If I were to rate the most photogenic building it would be this:

Tietgenkollegiet,  Student accommodation at Universitetet

A circular building, with a centralised garden square in the centre and each storeys jutting in and out like LEGO boxes.

It’s beautiful to capture,


whether it’s closed up;


from far;




or out.

Architecture walks are made extremely convenient in copenhagen. With websites like and even the main tourist website, Of course, it would be great help if one could understand Danish, with their more extensive books and sites in their language.

These websites provide convenient instructions and even architectural ‘podwalks’ around the city. SO all you have to do, is download, print a map and your good to go.


Information Boards

More convenient is the fact that new architecture are just lines a long the metro stations. And description of these buildings, architects etc. are even ‘advertised’ at the station itself. Talk about media coverage.

Kongens Nytorv (pronounced as Kon’s Nov-something to that effect)Metro Station, it means King’s New Square

Not to forget, The Scandinavians are extremely proud of their designs with architects like Jørn Utzon(The Sydney Opera), von Sprechelsen, La Grande Arche at La Defence in Paris and the very popular Henning Larsen all hailing from Denmark(The Ministry of Foreign Affairs in Riyadh).

I do not intend anyway to describe the buildings that I have saw. Maybe I lack the guts to, or maybe I’m just too lazy. Guess mostly it’s because I forgot even how to pronounce their names and my architecture books from Denmark are still somewhere in the Pacific Ocean making its way to me. But it certainsly has made a big impact top me and I wish to document them before I I forget how they even look like.

This is the ‘Walk along Metro’ or rather for me: the ride on Metro, weather was so cold+rain prevents me from going up close to the building.

The very cool VM Husen (VM housing) by Plot. Photos from:, for more please visit the website.


Bella Centre

Field’s Shopping mall; Will you just look at those glass columns?

Description on Fields

An apartment right next to Tietgenkollegiet

Of course I must not leave out the architecture icons of Copenhagen:

Operaen (The Royal Opera House) by Henning Larsen Architects

The Operaen from oposite the Canal

The Playhouse/Royal Theatre by Lundgaard & Tranberg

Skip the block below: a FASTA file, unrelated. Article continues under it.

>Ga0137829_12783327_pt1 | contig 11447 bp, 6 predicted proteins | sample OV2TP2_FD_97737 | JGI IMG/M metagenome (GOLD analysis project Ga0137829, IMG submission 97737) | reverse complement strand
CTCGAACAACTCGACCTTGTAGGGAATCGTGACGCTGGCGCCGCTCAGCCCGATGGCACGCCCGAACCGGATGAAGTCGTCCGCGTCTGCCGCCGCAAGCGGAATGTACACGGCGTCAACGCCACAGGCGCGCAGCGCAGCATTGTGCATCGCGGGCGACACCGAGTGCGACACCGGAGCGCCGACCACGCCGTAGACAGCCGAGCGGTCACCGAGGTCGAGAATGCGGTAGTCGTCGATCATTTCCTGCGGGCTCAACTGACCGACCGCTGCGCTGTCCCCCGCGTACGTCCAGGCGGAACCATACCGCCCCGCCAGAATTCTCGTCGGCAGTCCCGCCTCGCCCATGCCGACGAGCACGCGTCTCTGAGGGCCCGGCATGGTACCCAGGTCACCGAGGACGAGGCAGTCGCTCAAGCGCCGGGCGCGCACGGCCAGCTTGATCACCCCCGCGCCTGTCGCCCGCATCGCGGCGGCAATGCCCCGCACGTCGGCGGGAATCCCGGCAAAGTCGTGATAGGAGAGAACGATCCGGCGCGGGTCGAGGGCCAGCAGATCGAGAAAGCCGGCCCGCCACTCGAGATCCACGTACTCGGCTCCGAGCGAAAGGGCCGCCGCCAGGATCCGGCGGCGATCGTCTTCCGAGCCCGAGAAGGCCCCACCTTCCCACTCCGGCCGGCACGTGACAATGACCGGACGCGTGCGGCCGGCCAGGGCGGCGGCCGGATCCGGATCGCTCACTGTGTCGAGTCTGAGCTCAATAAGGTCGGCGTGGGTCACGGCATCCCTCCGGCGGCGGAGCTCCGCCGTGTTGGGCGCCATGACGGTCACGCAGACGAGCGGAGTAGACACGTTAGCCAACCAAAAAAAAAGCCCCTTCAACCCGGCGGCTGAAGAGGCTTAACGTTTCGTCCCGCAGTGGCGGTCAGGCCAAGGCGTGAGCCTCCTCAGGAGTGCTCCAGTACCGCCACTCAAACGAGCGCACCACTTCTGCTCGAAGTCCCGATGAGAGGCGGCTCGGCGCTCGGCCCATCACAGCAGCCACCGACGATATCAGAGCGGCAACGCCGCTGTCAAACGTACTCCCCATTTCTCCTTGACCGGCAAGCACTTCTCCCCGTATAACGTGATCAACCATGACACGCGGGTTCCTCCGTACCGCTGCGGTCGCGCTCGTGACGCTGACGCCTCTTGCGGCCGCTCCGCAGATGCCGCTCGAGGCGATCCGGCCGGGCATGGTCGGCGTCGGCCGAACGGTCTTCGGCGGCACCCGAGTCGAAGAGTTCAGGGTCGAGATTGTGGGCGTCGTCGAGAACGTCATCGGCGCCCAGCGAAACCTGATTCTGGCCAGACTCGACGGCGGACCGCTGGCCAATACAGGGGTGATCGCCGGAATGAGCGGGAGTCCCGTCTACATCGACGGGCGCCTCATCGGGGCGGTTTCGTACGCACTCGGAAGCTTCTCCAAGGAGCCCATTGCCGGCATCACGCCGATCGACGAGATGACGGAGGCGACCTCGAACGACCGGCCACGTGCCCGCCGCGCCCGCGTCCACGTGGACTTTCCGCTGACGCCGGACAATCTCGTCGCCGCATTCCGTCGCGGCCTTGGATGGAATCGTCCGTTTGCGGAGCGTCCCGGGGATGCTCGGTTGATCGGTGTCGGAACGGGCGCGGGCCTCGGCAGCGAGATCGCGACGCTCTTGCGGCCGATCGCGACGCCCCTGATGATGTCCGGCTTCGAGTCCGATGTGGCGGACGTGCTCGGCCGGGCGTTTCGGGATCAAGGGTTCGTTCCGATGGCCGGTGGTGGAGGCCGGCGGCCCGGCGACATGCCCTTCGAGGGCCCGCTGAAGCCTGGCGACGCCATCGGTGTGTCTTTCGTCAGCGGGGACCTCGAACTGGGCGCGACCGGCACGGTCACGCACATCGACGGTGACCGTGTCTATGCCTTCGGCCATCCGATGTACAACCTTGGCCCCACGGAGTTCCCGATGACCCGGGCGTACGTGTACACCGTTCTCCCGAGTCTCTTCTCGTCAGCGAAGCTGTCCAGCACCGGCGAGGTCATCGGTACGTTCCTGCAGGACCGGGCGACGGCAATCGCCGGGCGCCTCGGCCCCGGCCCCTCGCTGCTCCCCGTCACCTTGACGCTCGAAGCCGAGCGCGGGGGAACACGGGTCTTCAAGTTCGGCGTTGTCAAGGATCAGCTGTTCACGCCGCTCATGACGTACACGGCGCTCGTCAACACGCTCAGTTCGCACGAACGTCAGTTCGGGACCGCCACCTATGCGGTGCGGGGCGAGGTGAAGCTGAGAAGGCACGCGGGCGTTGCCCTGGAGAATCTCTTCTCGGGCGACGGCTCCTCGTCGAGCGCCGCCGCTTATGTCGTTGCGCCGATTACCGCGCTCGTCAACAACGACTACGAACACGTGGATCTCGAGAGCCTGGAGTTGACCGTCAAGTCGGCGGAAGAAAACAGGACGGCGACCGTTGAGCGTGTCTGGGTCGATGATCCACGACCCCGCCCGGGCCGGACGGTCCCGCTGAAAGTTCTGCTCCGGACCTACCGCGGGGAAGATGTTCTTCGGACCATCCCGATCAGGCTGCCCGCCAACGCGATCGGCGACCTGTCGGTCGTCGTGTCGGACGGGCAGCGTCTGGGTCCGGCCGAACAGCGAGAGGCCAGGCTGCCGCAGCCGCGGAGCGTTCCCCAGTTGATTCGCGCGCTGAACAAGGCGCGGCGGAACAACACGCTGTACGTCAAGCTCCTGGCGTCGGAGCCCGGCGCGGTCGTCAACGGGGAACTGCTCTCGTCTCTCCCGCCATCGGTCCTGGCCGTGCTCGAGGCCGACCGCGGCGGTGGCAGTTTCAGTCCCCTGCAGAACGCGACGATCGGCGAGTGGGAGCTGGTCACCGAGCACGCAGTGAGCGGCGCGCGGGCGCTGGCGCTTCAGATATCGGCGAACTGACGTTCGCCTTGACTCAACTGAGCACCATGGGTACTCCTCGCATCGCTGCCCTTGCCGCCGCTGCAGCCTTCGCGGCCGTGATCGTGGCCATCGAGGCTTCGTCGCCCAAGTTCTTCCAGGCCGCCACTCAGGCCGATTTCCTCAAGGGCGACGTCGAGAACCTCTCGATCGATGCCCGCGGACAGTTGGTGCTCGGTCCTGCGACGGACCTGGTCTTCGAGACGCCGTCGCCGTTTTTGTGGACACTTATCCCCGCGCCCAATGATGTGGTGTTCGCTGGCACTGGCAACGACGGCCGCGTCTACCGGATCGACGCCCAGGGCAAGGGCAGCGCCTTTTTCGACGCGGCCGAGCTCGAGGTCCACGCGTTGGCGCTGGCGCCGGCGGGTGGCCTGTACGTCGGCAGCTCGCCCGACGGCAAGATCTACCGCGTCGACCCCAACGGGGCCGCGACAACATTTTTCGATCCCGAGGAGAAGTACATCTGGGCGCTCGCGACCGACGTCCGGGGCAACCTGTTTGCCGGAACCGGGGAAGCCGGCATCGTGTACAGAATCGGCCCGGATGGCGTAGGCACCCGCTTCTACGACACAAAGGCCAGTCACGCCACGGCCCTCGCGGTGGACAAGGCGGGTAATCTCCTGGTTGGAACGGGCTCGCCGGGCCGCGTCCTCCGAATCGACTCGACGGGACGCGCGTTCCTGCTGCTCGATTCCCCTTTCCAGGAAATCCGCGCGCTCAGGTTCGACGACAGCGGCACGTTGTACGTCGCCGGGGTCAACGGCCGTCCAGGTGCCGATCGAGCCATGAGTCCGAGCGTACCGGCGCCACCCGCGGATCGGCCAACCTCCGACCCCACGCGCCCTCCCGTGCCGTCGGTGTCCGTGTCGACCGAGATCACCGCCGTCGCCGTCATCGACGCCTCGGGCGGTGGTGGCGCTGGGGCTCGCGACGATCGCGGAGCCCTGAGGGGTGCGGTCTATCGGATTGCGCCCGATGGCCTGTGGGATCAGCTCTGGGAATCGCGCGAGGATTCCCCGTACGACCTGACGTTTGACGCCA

Royal Library, more commonly known as the Black Diamond: The older building is encased inside the black granites, thus giving its name. The interior was cery dynamic as old and new coexist inside the ‘diamond’.

Directly opposite is the Nordea Bank by Henning Larsens Architects. More would be described in other post ;), as I’m getting lazy.

The Dansk Jødisk Museum(The Danish Jewish Museum) exterior

The interior of the museum was redeisgn to reflect the dynamism of the Jewish life for 400 years in Denmark. Interestingly, the way the modern interior, with strips of lights, juxtaposed against the arched ceilings and walls was fascinating to the amatuer eyes of mine. I think I spent more time examining how the new installations were constructed without causing damage to the old walls and trying hard to figure out the complicated planning of the exhibition, rather than appreciating the Jewish inheritence.

Interior view of exhibition space. Photo from:

Exhibition design: Kvorning design & communication

The Danish Architecture Centre

This building sits right next to it, which I can’s remember its name as I just happen to chance upon it. It was a timber structure ‘inner box’ enveloped by a glass exterior, connected between two existing buildings. I remember entering it asking to go in and have a look, and found out that many architects’ offices are located in it but I was declined. I thought of begging them, claiming that I’m a poor archi student flew all the way from Aus to have a glimpse of it(trust me, sometimes it works); but the high-powered, very busy architects scared me away.Ha! Reminder to oneself: Never be mean to archi students when working. You were once one of them.